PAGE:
I‘ve about had it with list stories. You know: “The 2,500 Most Despicable Reality Shows” or “Five People That Became President” or “Three Signs That It’s Time To Breathe.” Buzzfeed, the Death Star of list stories, calls them “listicles,” and even has a listicle clock showing a different Buzzfeed list every second. Like that’s a good thing.
So instead of doing a story on “The Five Most Annoying People of the Handful O’Landfill Era” I thought I would do a story on one thing, and one thing only: The John Wooden Award Set.
You don’t have to be a follower of anything besides your own nose to know that John Wooden was about as close to a perfect human being as was ever created. He was an athlete, a teacher, a father, a mentor, a friend, a philosopher, a leader, an inspiration, and perhaps the best coach of anything ever. He was religious without being pious, a salesman without being a shill, and moral without being a prude. He was married to the same woman for more than 50 years, and that was about the least remarkable thing about him. As a leader in a segment of a sport where fair play is far less important than an athlete’s chosen brand of jockstrap, John Wooden stands alone.
Needless to say, John Wooden did not adopt a significant position in the sports-collectibles industry.
However, John Wooden did lend his name to at least one award – the award given annually to the nation’s best college-basketball player.
There is a disconnect here, in that John Wooden was not a great college-basketball player in the way that Pete Maravich or Elvin Hayes or Larry Bird was a great basketball player. Coach Wooden was a three-time All-American to be sure, but at a time where being a three-time All-American in basketball was roughly akin to being a three-time All-American in water polo today – a sterling achievement, but not something that would make you say he was one of the best ever.
Handing out a John Wooden Award to the nation’s top college-basketball coach -- now that would be a different story.
Still, John Heisman was not a great college-football player, nor was Golden Spikes a great amateur baseball player. So there is precedent for naming awards given to players after people who weren’t great players – a fact that should give us all hope. (I personally am dying to present the John B. "Sparky" Seals Award to the nation’s best C-level peewee hockey player.)
So the John Wooden Award it is, and the John Wooden Award it has been since 1977, meaning there is ample material for a John Wooden Award card set, even if you happen to be living in 1992 and can’t get “Life Is A Highway” out of your head.
So let’s imagine it is 1992, and “Life Is A Highway” just got done playing and now it’s “To Be With You,” to be shortly followed by “2 Legit 2 Quit” and “Achy Breaky Heart.” There have been 15 winners of the John Wooden Award, and you have all the paperwork in place to make a John Wooden Award card set. What do you do?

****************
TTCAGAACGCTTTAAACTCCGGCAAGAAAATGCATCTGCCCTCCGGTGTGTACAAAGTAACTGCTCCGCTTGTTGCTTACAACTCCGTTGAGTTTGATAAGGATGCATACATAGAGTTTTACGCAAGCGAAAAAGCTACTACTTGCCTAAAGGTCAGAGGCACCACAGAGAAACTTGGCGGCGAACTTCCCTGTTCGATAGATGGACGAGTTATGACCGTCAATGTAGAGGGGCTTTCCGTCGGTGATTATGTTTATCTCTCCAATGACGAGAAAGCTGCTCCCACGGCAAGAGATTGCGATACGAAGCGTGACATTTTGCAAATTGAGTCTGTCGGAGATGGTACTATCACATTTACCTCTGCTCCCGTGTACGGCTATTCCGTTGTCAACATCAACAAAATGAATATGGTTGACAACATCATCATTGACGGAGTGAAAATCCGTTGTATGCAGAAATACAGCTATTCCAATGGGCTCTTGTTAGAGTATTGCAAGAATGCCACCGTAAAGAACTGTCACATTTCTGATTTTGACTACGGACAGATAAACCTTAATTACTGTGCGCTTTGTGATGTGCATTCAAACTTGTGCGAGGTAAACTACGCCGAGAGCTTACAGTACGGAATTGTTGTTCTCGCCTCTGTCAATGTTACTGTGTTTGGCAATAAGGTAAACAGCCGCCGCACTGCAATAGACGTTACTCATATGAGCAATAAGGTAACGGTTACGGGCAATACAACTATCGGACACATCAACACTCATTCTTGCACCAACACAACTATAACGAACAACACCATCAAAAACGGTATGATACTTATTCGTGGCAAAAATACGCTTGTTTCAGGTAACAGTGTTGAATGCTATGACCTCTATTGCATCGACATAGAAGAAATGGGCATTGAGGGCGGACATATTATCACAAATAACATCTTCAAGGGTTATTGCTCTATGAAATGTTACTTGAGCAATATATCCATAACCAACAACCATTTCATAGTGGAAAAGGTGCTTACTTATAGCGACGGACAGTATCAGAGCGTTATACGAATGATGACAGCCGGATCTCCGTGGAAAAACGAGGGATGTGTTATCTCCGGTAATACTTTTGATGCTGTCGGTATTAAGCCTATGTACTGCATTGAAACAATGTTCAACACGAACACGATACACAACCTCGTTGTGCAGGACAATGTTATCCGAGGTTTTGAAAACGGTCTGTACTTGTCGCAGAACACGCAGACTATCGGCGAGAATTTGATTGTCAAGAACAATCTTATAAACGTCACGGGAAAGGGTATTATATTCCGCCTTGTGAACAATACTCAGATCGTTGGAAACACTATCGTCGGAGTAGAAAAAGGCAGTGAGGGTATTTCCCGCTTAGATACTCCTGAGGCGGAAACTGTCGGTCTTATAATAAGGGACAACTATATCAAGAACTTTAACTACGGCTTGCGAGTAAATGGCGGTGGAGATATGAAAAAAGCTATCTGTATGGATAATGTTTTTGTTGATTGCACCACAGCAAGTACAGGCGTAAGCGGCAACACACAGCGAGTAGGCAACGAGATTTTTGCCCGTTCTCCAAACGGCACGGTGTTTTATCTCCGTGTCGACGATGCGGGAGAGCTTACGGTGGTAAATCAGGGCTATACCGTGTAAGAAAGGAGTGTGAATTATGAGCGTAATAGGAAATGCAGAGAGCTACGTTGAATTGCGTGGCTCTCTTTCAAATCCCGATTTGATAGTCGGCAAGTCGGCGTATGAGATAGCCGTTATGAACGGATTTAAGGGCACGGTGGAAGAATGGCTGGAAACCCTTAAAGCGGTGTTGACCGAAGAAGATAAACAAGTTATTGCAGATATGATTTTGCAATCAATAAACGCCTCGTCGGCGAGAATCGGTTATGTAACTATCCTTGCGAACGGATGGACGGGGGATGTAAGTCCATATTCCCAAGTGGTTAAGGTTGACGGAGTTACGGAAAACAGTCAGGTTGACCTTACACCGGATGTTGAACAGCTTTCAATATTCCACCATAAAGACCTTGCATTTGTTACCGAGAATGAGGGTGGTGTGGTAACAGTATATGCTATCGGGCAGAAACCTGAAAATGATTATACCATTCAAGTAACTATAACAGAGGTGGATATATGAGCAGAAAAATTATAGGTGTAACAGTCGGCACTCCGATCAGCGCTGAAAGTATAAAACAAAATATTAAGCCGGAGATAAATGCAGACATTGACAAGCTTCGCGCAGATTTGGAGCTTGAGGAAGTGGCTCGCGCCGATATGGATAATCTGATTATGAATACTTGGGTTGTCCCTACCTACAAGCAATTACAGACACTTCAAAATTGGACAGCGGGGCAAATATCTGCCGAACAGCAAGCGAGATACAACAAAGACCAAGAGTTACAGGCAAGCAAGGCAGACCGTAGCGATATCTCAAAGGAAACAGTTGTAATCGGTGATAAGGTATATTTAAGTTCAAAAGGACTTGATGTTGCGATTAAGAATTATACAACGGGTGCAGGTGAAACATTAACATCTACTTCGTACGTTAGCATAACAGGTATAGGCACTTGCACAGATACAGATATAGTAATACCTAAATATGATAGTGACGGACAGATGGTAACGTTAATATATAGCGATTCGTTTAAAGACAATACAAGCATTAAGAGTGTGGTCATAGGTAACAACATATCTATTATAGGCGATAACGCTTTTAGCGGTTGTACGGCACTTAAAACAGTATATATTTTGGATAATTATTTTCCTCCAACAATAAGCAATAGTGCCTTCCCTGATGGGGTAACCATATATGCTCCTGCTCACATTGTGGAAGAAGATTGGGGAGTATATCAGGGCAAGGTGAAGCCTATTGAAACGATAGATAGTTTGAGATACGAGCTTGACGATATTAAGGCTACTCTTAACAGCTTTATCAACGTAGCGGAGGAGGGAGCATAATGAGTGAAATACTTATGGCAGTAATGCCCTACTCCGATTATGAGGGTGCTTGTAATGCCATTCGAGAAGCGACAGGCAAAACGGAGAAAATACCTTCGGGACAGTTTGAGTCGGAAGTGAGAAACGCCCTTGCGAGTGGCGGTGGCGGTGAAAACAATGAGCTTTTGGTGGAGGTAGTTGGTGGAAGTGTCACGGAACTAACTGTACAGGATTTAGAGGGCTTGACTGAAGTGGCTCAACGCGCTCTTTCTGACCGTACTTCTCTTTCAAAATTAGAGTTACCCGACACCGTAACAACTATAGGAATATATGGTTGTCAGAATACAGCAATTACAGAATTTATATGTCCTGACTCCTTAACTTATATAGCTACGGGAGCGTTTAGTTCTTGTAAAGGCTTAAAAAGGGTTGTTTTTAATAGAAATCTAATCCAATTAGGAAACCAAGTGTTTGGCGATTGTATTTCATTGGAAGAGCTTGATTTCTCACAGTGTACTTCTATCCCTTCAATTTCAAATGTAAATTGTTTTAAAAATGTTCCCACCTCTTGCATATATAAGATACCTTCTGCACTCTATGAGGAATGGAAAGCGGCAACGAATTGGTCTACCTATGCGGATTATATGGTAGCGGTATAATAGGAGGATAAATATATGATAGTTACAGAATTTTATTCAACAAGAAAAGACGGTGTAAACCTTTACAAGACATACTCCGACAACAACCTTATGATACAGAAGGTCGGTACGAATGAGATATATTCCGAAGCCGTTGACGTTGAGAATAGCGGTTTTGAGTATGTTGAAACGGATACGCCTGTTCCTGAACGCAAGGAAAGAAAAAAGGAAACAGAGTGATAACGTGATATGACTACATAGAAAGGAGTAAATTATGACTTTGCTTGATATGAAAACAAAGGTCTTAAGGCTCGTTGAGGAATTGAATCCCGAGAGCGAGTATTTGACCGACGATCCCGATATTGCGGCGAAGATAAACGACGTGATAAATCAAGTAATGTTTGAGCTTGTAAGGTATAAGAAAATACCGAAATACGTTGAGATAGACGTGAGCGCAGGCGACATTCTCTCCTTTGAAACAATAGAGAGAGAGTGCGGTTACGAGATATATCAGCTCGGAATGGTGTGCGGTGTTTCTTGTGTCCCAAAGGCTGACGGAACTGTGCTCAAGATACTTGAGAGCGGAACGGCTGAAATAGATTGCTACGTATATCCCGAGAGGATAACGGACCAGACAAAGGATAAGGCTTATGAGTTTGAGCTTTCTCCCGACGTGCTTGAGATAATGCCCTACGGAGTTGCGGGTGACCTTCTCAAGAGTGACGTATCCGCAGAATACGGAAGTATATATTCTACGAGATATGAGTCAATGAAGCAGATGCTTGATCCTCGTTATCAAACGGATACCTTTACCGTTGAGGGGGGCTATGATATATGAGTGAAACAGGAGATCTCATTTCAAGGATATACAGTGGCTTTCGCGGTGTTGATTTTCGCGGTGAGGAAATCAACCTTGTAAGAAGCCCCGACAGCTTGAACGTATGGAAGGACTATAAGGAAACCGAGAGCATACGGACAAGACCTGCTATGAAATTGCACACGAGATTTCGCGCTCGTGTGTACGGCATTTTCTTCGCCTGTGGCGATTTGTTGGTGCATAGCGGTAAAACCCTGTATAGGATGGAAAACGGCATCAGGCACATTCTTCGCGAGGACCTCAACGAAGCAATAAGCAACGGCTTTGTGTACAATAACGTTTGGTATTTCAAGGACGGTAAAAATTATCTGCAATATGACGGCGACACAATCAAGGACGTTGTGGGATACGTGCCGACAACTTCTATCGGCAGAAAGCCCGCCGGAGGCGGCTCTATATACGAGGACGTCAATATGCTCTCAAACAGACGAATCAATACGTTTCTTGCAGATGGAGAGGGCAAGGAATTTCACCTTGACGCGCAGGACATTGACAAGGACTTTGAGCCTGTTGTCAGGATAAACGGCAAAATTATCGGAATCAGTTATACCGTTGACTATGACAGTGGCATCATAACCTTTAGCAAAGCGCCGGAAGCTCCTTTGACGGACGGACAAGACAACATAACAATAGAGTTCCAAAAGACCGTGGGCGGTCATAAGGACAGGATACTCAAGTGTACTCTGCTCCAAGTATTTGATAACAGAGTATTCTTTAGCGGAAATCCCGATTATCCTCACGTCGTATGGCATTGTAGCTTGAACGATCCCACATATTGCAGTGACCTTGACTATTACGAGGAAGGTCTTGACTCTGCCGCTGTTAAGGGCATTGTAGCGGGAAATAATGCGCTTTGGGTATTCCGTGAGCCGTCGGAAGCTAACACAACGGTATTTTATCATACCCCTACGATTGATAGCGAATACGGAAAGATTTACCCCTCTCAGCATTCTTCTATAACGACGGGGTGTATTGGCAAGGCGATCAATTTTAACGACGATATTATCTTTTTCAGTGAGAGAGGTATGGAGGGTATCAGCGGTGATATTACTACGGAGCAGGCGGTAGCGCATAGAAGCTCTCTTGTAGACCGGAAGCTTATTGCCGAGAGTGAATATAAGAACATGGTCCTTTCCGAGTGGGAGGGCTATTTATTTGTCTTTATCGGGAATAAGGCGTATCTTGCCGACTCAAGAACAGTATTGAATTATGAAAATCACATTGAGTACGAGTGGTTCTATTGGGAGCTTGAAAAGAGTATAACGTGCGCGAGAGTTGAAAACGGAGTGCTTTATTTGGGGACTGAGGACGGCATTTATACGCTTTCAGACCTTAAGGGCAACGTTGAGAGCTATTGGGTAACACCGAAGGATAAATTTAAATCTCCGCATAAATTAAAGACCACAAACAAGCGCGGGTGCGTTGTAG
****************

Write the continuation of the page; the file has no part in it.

If you’re Ken Goldin, you tear up the paperwork and make a 100-card draft-pick set, cram it full of Eric Lindros, Russell Maryland, Brien Taylor, and Larry Johnson autographs, and sell it on QVC.
If you’re Mike Cramer, you make a 500-card set with one card of this year’s winner die-cut 499 different ways, and a checklist.
If you’re Richard McWilliam, you borrow Ken Goldin and Mike Cramer’s cards, color-correct the heck out of them, put Ken Griffey Jr.’s head on Danny Ainge’s body, and forget to send the royalty check.
If you’re David Greenhill, you sell everyone else’s cards at a loss.
And if you’re my brother, you keep demanding that they put Carlton Fisk cards in the set, just so you can pull them out and destroy them.
Fortunately, Little Sun was at the helm, and no one knew more than Little Sun, albeit inadvertently, about making a trading-card set without possibility of financial gain. In this case, Little Sun created a simple set, with one card for each award-winner through Larry Johnson, four cards of Coach Wooden (who deserves a multiple-card salute more than anyone on the planet), a card of the trophy, a card devoted to the president of the Los Angeles Athletic Club, a card devoted to the club (told you this was done without thought of financial gain), and a numbered Certification of Limited Edition. It put everything in a wallet-sized case, with a page for each card. You page through the cards, admire the photos, read about Coach Wooden, and when you’re done, simply set it aside.
There’s nothing flashy about the cards, just a nice photo in an attractive border with player-card backs that state the player's name, position, and college. Say what you want about Little Sun, but they refuse to waste your time, and printer's ink, with triviata about Darrell Griffith. You come away from your few minutes spent with the set understanding all things needful about the award, its recipients, and Coach Wooden.
Sure, there were better sets made during the HOL era. There were more important sets. There were more valuable sets. But there were also many more trashier sets, and contract-obligation sets, and misrepresented sets, and bizarro sets, and sets that sold collectors a big ol’ bill of cardboard goods.
Not this set. The John Wooden Award set delights through its Hoosier simplicity, its adherence to its purpose, and its celebration of what is most important.
I’m guessing Coach Wooden approved.
 Ken Goldin, Mike Cramer, Richard McWilliam, David Greenhill, and my brother. Top that, Buzzfeed.
 Actually, there is a John Wooden Legends of Coaching Award that no one knows about except you and me. And Mike Krzyzewski.
 And Tewaaraton didn’t even play lacrosse at all; go figure.
 “Limited” not really being necessary in this case, seeing as Little Sun Made 21,000 sets.